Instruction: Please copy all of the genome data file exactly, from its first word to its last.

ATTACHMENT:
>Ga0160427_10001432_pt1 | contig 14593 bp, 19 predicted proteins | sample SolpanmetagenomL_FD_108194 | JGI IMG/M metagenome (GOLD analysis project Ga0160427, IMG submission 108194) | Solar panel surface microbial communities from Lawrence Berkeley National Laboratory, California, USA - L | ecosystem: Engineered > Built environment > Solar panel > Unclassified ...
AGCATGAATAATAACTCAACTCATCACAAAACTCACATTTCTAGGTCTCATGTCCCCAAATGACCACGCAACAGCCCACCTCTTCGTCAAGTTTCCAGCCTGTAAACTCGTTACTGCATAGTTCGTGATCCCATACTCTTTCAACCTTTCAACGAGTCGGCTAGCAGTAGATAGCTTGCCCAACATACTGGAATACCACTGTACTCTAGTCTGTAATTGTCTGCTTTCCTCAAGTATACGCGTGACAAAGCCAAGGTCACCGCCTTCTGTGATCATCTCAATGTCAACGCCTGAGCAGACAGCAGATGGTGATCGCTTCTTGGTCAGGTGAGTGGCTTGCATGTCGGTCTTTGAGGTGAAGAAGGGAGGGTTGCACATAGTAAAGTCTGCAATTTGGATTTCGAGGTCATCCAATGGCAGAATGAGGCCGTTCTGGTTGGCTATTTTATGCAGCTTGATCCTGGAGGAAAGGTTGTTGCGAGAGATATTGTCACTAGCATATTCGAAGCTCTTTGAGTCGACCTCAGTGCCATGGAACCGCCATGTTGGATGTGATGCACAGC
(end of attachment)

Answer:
>Ga0160427_10001432_pt1 | contig 14593 bp, 19 predicted proteins | sample SolpanmetagenomL_FD_108194 | JGI IMG/M metagenome (GOLD analysis project Ga0160427, IMG submission 108194) | Solar panel surface microbial communities from Lawrence Berkeley National Laboratory, California, USA - L | ecosystem: Engineered > Built environment > Solar panel > Unclassified ...
AGCATGAATAATAACTCAACTCATCACAAAACTCACATTTCTAGGTCTCATGTCCCCAAATGACCACGCAACAGCCCACCTCTTCGTCAAGTTTCCAGCCTGTAAACTCGTTACTGCATAGTTCGTGATCCCATACTCTTTCAACCTTTCAACGAGTCGGCTAGCAGTAGATAGCTTGCCCAACATACTGGAATACCACTGTACTCTAGTCTGTAATTGTCTGCTTTCCTCAAGTATACGCGTGACAAAGCCAAGGTCACCGCCTTCTGTGATCATCTCAATGTCAACGCCTGAGCAGACAGCAGATGGTGATCGCTTCTTGGTCAGGTGAGTGGCTTGCATGTCGGTCTTTGAGGTGAAGAAGGGAGGGTTGCACATAGTAAAGTCTGCAATTTGGATTTCGAGGTCATCCAATGGCAGAATGAGGCCGTTCTGGTTGGCTATTTTATGCAGCTTGATCCTGGAGGAAAGGTTGTTGCGAGAGATATTGTCACTAGCATATTCGAAGCTCTTTGAGTCGACCTCAGTGCCATGGAACCGCCATGTTGGATGTGATGCACAGC